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Epoxy removal
Posted by: Ken Greene (---)
Date: February 24, 2020 06:05PM

I am replacing guides on a heavy duty saltwater rod and the epoxy is thick, is there a easier way to break it down, Or am I I just stuck cutting with a razor blade?

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Re: Epoxy removal
Posted by: Lynn Behler (---.97.252.156.res-cmts.leh.ptd.net)
Date: February 24, 2020 06:25PM

After slicing thru the epoxy and thread on top of the guide foot with a razor blade held at a low angle perpendicular to the blank, Heat it up with a hair dryer and you should (might) be able to peel most of it off with your thumbnail.

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Re: Epoxy removal
Posted by: Tom Kirkman (Moderator)
Date: February 24, 2020 07:06PM

If you can nick one edge of the wrap and get a single thread to expose, you can usually start pulling the thread and as it unwinds from the blank, it will automatically kick up the epoxy or... pull out from under the epoxy leaving a "sleeve" of epoxy that you can then easily peel off.

...........

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Re: Epoxy removal
Posted by: Mark Talmo (---)
Date: February 24, 2020 07:15PM

Ken,
A heat gun can be your best friend in removing 95% + of the thread finish with the least amount of effort. Done correctly with a compliant finish and heat, the thread can actually be used to remove the epoxy by simply unwinding the thread. The following procedure has worked extremely well for me in all but a very few circumstances;
1.) With a razor blade or utility knife, cut through the epoxy and thread down to the guide foot for the last 1/8in toward the guide ring, with or without heat. This is important; most wraps start off of the guide foot, climb up the ramp and finish near the ring = we want to unwind the thread in the opposite direction.
2.) Heat the wrap enough to soften the epoxy but obviously not enough to damage the blank, probably somewhere around 200*-225*. You will probably find the epoxy can be peeled off rather easily and do so while looking for the cut end of the wrapping thread.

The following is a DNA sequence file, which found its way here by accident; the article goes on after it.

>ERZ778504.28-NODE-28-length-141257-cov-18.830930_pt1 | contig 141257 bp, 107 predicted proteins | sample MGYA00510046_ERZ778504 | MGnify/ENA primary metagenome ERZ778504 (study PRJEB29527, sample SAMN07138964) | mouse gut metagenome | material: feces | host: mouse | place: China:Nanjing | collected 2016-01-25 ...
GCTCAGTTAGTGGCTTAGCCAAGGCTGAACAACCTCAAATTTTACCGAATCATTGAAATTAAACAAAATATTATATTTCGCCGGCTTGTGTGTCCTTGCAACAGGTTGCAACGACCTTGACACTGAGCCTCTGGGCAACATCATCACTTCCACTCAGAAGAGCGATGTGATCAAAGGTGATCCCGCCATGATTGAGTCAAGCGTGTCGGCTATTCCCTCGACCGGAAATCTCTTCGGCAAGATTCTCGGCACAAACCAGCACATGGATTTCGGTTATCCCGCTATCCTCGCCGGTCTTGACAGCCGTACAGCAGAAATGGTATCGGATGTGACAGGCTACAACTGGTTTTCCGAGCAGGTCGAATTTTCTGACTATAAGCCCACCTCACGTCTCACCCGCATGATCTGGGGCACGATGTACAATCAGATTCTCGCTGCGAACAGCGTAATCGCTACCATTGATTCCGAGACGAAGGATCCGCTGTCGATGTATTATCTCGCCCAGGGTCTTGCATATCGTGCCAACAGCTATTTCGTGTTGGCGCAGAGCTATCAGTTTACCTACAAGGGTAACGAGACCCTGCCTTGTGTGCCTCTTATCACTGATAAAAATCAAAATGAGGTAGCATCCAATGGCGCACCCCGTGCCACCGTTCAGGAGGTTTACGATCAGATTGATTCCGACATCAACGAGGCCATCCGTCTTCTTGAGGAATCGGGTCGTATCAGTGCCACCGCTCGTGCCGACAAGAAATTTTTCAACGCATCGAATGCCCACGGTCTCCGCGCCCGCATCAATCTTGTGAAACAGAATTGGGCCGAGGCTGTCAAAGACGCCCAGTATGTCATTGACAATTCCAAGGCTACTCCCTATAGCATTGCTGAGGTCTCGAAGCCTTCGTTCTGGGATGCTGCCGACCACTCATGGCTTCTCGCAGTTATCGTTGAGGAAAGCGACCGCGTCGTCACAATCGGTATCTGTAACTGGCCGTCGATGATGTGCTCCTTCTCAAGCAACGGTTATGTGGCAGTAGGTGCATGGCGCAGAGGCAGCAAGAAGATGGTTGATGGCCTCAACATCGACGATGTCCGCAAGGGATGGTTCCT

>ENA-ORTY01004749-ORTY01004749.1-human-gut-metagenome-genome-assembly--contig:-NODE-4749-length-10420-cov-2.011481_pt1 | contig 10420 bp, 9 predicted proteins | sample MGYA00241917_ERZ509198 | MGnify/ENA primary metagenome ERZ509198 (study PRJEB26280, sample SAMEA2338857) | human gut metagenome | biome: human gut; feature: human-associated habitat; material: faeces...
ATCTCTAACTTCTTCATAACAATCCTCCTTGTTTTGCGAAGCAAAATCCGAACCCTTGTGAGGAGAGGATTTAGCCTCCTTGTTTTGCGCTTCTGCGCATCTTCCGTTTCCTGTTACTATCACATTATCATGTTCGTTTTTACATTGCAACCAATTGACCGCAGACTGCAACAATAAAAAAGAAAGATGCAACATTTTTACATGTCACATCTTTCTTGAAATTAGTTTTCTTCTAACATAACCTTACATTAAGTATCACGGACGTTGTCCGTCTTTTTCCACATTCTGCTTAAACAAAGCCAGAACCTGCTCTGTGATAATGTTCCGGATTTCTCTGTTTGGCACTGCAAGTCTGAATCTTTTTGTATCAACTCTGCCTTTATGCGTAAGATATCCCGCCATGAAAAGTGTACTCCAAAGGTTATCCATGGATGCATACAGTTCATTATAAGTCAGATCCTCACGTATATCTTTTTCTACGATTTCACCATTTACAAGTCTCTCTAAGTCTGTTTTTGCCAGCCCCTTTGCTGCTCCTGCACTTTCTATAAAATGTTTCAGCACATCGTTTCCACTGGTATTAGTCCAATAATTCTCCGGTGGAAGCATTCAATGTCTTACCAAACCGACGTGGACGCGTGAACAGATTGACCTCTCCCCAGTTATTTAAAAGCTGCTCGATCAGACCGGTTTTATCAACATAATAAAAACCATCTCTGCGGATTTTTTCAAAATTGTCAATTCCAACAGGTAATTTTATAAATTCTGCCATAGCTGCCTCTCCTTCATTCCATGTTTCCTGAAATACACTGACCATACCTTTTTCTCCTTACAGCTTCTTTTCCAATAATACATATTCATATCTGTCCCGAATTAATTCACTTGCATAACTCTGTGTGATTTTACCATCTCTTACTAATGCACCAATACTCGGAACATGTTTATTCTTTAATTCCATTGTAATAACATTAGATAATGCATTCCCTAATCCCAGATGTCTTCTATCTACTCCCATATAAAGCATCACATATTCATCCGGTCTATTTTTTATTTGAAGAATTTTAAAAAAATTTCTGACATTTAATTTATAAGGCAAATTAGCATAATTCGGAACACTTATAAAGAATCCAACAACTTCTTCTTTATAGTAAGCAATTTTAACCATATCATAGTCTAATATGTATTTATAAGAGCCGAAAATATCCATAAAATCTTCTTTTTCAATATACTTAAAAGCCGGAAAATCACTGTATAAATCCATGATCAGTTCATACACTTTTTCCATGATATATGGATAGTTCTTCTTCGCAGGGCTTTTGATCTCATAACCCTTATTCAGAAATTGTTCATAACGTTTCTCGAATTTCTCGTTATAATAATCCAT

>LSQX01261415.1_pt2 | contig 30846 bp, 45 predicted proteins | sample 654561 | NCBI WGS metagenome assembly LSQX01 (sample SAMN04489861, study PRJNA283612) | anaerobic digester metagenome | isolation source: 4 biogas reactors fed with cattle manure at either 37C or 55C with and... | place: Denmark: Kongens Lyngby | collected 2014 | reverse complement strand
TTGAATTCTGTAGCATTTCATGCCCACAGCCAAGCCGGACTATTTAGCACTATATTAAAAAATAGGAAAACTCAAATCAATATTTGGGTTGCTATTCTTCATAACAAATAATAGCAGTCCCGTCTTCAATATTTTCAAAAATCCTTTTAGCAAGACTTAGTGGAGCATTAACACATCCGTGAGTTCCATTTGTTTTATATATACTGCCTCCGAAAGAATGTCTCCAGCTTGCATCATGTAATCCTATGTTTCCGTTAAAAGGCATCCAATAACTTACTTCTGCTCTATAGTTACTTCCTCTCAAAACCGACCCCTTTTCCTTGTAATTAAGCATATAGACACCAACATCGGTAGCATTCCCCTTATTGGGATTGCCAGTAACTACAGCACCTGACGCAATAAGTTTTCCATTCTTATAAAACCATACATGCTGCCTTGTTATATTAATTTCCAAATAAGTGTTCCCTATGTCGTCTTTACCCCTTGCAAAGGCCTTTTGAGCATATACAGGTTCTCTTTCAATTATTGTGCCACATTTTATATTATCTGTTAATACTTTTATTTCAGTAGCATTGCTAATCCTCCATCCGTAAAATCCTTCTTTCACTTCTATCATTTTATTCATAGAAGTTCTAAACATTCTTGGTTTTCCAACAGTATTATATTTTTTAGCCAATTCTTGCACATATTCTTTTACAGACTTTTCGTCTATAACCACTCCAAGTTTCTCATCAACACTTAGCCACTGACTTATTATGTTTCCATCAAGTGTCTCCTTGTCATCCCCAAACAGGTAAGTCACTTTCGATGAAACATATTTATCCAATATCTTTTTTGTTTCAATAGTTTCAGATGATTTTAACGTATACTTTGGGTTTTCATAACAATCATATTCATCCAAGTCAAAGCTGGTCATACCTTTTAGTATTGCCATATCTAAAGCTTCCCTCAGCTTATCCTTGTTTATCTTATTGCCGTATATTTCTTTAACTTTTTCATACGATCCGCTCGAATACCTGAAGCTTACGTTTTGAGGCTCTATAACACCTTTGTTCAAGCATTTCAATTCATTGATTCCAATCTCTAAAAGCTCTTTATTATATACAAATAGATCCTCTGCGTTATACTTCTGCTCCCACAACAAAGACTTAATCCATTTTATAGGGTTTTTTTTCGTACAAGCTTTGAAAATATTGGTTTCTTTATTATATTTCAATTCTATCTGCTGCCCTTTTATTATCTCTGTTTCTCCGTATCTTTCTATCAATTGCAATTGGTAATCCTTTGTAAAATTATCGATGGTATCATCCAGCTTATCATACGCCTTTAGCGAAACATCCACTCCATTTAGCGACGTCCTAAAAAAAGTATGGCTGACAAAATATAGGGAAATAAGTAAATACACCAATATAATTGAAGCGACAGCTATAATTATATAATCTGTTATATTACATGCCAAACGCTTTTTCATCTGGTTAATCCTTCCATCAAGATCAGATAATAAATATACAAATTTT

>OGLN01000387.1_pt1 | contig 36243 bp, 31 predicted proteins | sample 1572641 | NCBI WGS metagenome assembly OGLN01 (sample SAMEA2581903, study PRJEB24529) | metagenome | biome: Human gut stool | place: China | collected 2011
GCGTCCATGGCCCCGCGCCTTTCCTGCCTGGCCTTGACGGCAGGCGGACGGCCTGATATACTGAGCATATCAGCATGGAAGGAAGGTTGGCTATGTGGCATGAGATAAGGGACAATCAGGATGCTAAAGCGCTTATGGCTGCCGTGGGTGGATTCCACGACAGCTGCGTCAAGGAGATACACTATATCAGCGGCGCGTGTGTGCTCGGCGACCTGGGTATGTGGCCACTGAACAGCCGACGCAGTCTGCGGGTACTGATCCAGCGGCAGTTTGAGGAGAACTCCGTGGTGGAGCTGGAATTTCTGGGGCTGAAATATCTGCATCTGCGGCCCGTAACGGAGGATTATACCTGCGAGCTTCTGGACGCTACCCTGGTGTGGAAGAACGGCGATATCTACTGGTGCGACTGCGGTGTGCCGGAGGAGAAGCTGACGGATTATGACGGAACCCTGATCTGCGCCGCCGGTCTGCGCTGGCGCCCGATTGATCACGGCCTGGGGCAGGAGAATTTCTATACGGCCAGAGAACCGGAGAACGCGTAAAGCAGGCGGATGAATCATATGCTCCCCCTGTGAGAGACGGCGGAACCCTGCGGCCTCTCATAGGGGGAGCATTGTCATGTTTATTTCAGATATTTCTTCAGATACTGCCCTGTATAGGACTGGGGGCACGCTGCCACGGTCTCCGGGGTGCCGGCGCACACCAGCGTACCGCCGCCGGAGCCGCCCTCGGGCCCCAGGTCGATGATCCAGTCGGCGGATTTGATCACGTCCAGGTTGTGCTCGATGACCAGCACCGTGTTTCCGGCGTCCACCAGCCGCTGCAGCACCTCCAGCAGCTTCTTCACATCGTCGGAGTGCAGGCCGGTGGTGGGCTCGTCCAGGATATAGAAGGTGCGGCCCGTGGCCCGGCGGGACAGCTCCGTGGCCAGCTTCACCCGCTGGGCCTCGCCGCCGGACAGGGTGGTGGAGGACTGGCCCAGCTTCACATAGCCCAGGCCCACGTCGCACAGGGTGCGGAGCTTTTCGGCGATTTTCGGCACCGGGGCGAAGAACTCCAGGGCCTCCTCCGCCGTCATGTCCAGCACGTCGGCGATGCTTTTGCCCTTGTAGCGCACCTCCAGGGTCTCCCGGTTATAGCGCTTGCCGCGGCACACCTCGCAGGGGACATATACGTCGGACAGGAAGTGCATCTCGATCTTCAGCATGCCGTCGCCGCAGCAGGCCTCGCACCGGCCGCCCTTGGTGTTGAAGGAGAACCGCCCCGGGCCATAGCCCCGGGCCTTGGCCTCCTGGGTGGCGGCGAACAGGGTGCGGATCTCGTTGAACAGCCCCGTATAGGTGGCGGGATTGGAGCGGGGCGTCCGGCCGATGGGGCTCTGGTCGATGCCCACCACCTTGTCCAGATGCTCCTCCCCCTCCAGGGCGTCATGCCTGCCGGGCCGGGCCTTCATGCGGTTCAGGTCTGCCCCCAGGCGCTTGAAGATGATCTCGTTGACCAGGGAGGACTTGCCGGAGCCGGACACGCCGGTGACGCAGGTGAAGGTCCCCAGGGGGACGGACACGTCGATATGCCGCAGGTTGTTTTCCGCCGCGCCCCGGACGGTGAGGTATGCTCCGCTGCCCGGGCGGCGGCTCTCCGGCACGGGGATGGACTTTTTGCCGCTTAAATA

3.) When you find it, grab and pull the wrapping thread while rotating the rod in the proper direction to unwind it while maintaining enough heat to keep the epoxy soft.
4.) The residual epoxy under and between the threads left on the blank can (usually) be scraped off with heat and a plastic or wooden tool or even fingernails.
When all goes well, each guide foot takes less than 5 minutes to strip. If the guides were under-wrapped, additional care can be taken to preserve them so they do not need to be rewrapped, if that is desirable. Otherwise, determine the direction the under-wrap was wound (probably the same as the over-wrap) and proceed as above.
I hope this helps and please let me (us) know how it all goes.

Mark Talmo
FISHING IS NOT AN ESCAPE FROM LIFE BUT RATHER A DEEPER IMMERSION INTO IT!!!

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Re: Epoxy removal
Posted by: roger wilson (---)
Date: February 24, 2020 07:40PM

Copy that Mark,

Heat of the correct duration and temperature makes this a trivial task.

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Re: Epoxy removal
Posted by: Ken Greene (---)
Date: February 24, 2020 08:22PM

Thanks guy I appreciate the info!

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Re: Epoxy removal
Posted by: Lynn Behler (---.97.252.156.res-cmts.leh.ptd.net)
Date: February 24, 2020 09:02PM

Mark, how far from the blank do I have to hold my heat gun so I can heat it to " probably somewhere around 200 - 250 F" ? lol

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Re: Epoxy removal
Posted by: Norman Miller (---)
Date: February 24, 2020 09:13PM

A heat gun can ruin a blank if you are not careful. I have caused the tip section on a couple of blanks to fold over because I over heated with a heat gun. So if using a heat gun be very careful even when on the low setting. A hair dryer does work quite well, and unlike a heat gun it won’t set your hair on fire nor cause a tip to fold over.
Norm

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Re: Epoxy removal
Posted by: Mark Talmo (---)
Date: February 24, 2020 10:03PM

Lynn and Norman are veteran-wise to be cautious of over-heating the blank as should anyone/everyone else!!! Take it slow and gradually build up to the heat required. Maybe I am spoiled as my heat gun has 6 temperature and 2 air-flow settings.
Lynn, if you have to ask, it may be too late LOL.

Mark Talmo
FISHING IS NOT AN ESCAPE FROM LIFE BUT RATHER A DEEPER IMMERSION INTO IT!!!

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Re: Epoxy removal
Posted by: Mark Talmo (---)
Date: February 24, 2020 10:24PM

Norman,
I am not allowed to use my wife’s hair dryer LOL!

Mark Talmo
FISHING IS NOT AN ESCAPE FROM LIFE BUT RATHER A DEEPER IMMERSION INTO IT!!!

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Re: Epoxy removal
Posted by: Ken Brown 2 (---.229.247.206.res-cmts.sm.ptd.net)
Date: February 25, 2020 07:17AM

I have found that the steps mentioned above work for most rods. However, I did 'upgrade' a couple store bought rods that gave me some major issues. I purchased a couple rods from Cabela's (their brand) for my sons. I found that the guides were heavily glued on and did not actually have thread. There was some sort of tape used in place of thread. I had to use a razor blade as a chisel because the glue was so heavy under the guide feet. On the other hand, I re-did an old Shimano rod which was very simple to break down.